Sudhir Krishna, Reety Arora (NCBS); S. Prashanth and Upendra Bojani (Institute of Public Health).Time:
2.00 PM - 3.30 PMDuration of the course:
1st Oct 2017 to 15th Dec 2017Days:
This course will have three core disease themes, viral and tobacco induced cancers and AIDS. Using three examples, the course will cover four principal issues :
i) Establishing disease association and causality ii) Molecular and cellular basis of disease iii)Building the spectrum of prevention measures iv)Going from individual to population health: Social and economic determinants, strategies for prevention and management
The course will cover a lot of history and challenges of HIV. For example the first two classes will cover a convergence of 3 distinct directions
i) the history of the discovery of reverse transcriptase
in the early seventies ie a basic science approach
ii) the documentation in San Francisco in the early eighties of the first five deaths due to an unexplained phenomenon ie a set of clinical observations and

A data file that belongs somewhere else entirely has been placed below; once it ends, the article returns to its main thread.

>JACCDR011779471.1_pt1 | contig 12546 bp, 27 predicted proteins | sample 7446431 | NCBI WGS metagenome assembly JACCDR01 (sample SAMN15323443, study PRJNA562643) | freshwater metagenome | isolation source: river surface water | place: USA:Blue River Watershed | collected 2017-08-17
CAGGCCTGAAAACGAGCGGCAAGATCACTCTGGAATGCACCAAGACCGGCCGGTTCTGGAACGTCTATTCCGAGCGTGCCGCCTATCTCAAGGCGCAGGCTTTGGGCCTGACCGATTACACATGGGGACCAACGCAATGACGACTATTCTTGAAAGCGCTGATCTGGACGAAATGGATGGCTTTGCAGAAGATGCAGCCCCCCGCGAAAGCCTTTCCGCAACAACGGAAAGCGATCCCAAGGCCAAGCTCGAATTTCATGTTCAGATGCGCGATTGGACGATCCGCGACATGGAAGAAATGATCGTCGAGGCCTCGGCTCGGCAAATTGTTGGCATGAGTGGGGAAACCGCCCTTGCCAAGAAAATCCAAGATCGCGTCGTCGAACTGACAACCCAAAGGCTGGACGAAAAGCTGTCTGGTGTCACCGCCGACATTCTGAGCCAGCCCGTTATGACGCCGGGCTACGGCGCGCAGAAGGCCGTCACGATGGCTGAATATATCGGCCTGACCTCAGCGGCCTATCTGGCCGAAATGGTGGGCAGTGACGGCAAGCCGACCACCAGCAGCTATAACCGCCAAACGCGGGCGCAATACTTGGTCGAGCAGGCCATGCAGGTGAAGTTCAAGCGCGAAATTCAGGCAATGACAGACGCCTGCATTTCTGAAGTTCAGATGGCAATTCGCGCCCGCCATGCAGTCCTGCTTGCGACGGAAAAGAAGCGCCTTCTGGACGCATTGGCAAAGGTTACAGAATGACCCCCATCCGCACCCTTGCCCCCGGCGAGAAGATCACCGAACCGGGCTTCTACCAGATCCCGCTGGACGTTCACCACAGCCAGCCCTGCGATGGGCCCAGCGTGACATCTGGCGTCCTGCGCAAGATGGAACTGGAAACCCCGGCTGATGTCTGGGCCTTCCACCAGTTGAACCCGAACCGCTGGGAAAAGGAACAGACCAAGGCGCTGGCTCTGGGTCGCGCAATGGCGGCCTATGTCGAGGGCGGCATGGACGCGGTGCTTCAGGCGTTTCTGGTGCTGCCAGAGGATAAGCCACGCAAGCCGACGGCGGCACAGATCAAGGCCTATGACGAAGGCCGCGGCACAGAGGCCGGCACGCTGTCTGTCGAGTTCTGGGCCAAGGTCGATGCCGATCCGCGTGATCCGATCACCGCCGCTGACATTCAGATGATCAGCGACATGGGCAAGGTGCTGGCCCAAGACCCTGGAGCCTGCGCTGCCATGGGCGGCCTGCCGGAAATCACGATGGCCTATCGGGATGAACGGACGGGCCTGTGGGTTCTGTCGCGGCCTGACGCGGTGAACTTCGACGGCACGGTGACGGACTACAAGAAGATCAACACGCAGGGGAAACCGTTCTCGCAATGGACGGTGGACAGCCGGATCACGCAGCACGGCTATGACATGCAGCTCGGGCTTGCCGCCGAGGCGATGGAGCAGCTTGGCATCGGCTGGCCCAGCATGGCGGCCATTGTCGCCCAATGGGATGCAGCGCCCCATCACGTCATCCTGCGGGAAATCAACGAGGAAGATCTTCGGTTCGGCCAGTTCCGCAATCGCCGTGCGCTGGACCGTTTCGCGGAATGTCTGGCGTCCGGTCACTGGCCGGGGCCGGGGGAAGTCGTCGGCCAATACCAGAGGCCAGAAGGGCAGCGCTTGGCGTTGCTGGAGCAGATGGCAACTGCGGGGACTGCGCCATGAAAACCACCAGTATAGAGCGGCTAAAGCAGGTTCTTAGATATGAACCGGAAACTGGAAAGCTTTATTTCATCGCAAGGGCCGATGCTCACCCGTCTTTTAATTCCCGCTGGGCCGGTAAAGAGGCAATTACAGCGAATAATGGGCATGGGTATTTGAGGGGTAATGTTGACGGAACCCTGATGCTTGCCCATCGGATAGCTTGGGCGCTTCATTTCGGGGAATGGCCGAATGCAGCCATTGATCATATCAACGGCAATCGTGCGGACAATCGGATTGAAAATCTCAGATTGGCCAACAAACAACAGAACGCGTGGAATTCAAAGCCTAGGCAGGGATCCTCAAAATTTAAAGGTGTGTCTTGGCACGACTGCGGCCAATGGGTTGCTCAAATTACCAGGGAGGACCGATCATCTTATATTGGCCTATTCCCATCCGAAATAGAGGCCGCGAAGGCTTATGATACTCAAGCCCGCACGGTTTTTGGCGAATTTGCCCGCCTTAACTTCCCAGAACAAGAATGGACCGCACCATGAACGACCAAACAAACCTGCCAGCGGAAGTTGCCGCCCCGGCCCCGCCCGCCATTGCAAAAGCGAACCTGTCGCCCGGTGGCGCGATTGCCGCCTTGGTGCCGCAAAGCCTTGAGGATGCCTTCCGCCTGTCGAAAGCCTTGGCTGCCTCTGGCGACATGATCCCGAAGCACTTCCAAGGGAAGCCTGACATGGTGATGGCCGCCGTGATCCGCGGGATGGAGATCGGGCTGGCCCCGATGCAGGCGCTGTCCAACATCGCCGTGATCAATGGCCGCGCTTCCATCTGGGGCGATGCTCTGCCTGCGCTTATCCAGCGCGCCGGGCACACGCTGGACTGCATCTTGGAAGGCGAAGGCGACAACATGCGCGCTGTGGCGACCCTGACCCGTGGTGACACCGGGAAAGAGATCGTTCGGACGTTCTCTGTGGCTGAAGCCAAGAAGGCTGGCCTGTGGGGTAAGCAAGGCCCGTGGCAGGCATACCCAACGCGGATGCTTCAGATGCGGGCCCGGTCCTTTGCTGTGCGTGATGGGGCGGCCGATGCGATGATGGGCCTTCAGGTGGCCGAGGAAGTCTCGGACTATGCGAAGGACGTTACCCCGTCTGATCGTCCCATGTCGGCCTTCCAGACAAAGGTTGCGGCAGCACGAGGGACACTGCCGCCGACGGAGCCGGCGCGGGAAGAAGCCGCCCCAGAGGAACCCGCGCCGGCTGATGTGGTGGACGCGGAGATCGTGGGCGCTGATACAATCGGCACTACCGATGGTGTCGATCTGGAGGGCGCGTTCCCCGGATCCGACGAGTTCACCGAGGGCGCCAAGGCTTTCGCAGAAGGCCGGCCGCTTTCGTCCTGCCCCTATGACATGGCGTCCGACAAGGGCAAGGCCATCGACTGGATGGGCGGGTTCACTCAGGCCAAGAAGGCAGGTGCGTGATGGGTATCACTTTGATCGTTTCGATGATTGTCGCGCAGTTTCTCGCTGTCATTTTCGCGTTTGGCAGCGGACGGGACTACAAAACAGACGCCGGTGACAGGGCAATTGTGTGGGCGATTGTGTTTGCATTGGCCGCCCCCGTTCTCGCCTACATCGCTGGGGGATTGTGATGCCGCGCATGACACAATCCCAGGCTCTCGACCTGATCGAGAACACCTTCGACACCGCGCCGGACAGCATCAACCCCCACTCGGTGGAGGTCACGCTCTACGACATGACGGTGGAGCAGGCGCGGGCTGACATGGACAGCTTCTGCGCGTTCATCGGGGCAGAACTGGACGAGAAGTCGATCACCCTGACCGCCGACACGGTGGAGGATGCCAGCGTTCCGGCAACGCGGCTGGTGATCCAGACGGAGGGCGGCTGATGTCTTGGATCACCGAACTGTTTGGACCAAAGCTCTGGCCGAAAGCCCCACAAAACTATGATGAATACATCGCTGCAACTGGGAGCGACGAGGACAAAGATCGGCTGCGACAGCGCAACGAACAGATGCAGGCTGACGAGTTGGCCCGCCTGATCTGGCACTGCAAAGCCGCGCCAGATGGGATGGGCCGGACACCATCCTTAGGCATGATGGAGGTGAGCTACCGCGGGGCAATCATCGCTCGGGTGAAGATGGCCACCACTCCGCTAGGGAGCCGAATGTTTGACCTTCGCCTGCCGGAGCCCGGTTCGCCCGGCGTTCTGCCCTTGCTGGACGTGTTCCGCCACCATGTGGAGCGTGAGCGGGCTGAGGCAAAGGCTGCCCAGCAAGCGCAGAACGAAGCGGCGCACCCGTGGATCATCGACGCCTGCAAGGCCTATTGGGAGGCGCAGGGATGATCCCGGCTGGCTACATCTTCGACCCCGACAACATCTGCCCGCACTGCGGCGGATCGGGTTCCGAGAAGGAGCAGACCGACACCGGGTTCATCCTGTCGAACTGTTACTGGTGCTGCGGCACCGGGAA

iii) the characterization of the work in the US and France (5 papers in Science in the mid-eighties) which characterized the virus ie basic virology. The course will have a similar approach throughout and deal with the challenges of vaccination, drug therapy, discoveries around co-receptors and virus evolution using a similar combination of basic science, clinical/population health and lab based virology.
Following HIV, using a similar approach we will tackle papillomavirus driven cancers and in the process cover some critical aspects of cancer biology ie ideas of clonal evolution, cell cycle control, cancer stem cells etc.
Reety will pitch in on both the retroviral and DNA tumor virus stories discussing the evolution of retroviral vectors and aspects of some of the fallouts of early vaccination controversies with poliomyelitis.
In addition colleagues from Institute of Public health Bangalore (N. S. Prashanth and Upendra Bhojani), will bring in themes of equity, tobacco control and help us position the virus stories in the context of real population health challenges.